short film delivered in British Sign Language (BSL), takes the viewer on the
journey of one man’s experience of being Deaf and becoming blind.
festival also features a bevy of short films that are both light and
entertaining, such as the lighthearted Mr. V, a “daring” digital
adventure with an unexpended ending.
festival crosses cultural barriers by importing several foreign films that are
exciting and unique. Asrama Ku, for example, produced and directed by
Leon Lim, is a Malaysian film wherein he finds himself reflecting back on his
dormitory days while attending a class reunion.
and technological advances during the last decades have created greater
opportunities for Deaf men and women to express themselves through the film
medium in their own language. A new cinematic movement, dubbed the "New
Deaf Cinema", has emerged, and it is this voice that the film festival
wants to give an audience for. Many of these films have powerful messages of
significance to both the hearing and Deaf communities. In Overdue,
filmmaker Laura Mauldin, tells the story of a specific book that has disappeared
from the shelves of a library. In searching the shelves of the library an
unsettling discovery has been made which, ultimately results in a call for
resistance. In Don’t Mind, producers and directors Patti Durr and
Elizabeth Dena Sorkin, show one man’s unexpected adventure in babysitting
teaching him how to laugh again.
Many of the
evening’s films fall in the category of Visual Poetry. For example, See(m)ing
is Believing: Questioning What We Know, produced and directed by Shawn
Broderick and Emily Steinberg, explores what happens when a concept is built
with moving images rather that written words. According to the producers
"This film offers, not an explanation nor translation, but a
beginning." Another Emily Steinberg film, In/visible explores the
beauty of movement in both language and environment.
Family are also important themes in the Deaf experience, and several films
attempt to capture this experience. Mother’s Love is an eight-minute
film produced and directed by Bridget Klein. It is the story of a Deaf child
with one Deaf parent and one hearing parent, who have managed to create a
successfully loving environment despite their cultural differences.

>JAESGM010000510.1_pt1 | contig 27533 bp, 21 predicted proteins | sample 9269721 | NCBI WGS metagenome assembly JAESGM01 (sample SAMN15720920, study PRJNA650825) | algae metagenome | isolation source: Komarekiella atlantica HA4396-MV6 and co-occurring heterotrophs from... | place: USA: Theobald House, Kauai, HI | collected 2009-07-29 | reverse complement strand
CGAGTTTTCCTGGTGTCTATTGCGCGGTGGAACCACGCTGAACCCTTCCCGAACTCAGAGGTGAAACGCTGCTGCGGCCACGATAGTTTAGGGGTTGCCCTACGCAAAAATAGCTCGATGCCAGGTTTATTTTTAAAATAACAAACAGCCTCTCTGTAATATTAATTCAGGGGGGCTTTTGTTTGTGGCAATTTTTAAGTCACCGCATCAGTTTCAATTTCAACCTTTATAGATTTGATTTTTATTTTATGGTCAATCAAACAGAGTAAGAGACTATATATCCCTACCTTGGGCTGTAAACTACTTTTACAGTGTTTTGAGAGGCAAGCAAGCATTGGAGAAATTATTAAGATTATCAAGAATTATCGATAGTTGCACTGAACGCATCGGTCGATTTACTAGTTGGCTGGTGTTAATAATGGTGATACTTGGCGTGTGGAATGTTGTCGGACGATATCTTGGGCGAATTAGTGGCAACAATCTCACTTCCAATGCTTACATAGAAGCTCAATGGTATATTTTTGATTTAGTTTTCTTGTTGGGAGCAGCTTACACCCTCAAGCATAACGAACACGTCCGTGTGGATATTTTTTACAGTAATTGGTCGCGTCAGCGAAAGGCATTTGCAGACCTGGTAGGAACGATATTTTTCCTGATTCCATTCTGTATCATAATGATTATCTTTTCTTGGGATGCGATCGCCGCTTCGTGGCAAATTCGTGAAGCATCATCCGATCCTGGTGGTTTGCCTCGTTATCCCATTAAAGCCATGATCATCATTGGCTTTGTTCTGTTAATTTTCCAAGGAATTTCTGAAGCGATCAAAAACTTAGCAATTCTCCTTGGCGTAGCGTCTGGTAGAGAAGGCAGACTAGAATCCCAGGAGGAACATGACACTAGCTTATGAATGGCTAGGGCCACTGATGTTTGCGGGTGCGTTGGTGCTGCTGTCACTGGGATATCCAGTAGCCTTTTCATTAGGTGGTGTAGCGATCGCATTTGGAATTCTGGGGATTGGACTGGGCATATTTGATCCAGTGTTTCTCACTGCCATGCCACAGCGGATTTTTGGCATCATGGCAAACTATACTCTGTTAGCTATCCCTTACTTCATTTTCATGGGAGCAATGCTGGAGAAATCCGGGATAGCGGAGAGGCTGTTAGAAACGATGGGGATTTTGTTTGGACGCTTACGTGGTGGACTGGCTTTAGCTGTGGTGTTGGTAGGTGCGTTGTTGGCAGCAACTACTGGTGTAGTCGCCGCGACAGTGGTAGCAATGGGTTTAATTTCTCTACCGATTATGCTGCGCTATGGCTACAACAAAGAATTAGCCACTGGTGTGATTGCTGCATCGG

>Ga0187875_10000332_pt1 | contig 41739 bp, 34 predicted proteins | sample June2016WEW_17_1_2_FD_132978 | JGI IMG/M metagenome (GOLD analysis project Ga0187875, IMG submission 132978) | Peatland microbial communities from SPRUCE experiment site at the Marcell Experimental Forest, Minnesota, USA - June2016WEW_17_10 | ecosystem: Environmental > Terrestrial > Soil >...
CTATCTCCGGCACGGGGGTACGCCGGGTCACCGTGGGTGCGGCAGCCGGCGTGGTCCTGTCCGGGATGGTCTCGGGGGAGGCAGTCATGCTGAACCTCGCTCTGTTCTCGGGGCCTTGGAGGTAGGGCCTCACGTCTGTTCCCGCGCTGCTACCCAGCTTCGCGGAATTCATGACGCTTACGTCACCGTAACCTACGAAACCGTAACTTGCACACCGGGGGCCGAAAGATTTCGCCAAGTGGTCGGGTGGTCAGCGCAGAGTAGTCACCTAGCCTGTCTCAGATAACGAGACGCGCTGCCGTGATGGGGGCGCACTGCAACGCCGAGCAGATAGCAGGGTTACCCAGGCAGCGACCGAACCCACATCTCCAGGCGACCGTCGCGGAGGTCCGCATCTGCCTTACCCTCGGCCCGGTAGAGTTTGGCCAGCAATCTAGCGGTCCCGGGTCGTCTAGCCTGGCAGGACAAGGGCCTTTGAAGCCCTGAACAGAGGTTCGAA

one, many of the films on the evening’s lineup highlight Deaf community members
transcending social and physical barriers. In the same spirit, hearing and Deaf
alike are invited to join together and transcend cultural barriers by
celebrating this day of rich artistic expression. The Festival is made possible
by the gracious contributions of sponsor Hamilton Relay, Maine Center on
Deafness, Ellen Philip Associates, and Alpha One. For more information people
are encouraged to visit http://deaffilmfest.tripod.com.
Advance tickets ($15 full day/ $12 senior or student; half day $10/$8) may be
purchased in person at the USM Linguistics Department, 65 Exeter St. or by
phone at the USM Linguistics Department: TTY 207-780-4069, VOICE 207-780-4989
about Keynote Speaker:
L. Bauman is from Colorado where he became involved with the Deaf community as
a dormitory supervisor at the Colorado School for the Deaf and the Blind. He
holds a B.A. in English from The Colorado College, an M.A. in English from the
University of Northern Colorado and a Ph.D. in English from the State
University of New York at Binghamton. He came to Gallaudet University in 1996
where he taught in the English department.
In 1999, he
moved to the Deaf Studies Department where he continues to research and publish
in his primary areas of interest: American Sign Language Literature, Cultural
Studies, postmodern theory and the politics of identity development.
Patty Durr Paddhd@rit.edu
L. Bauman H-Dirksen.Bauman@gallaudet.edu
Schertz email@example.com Chair
Smith firstname.lastname@example.org Media
Crespo email@example.com Filmmaker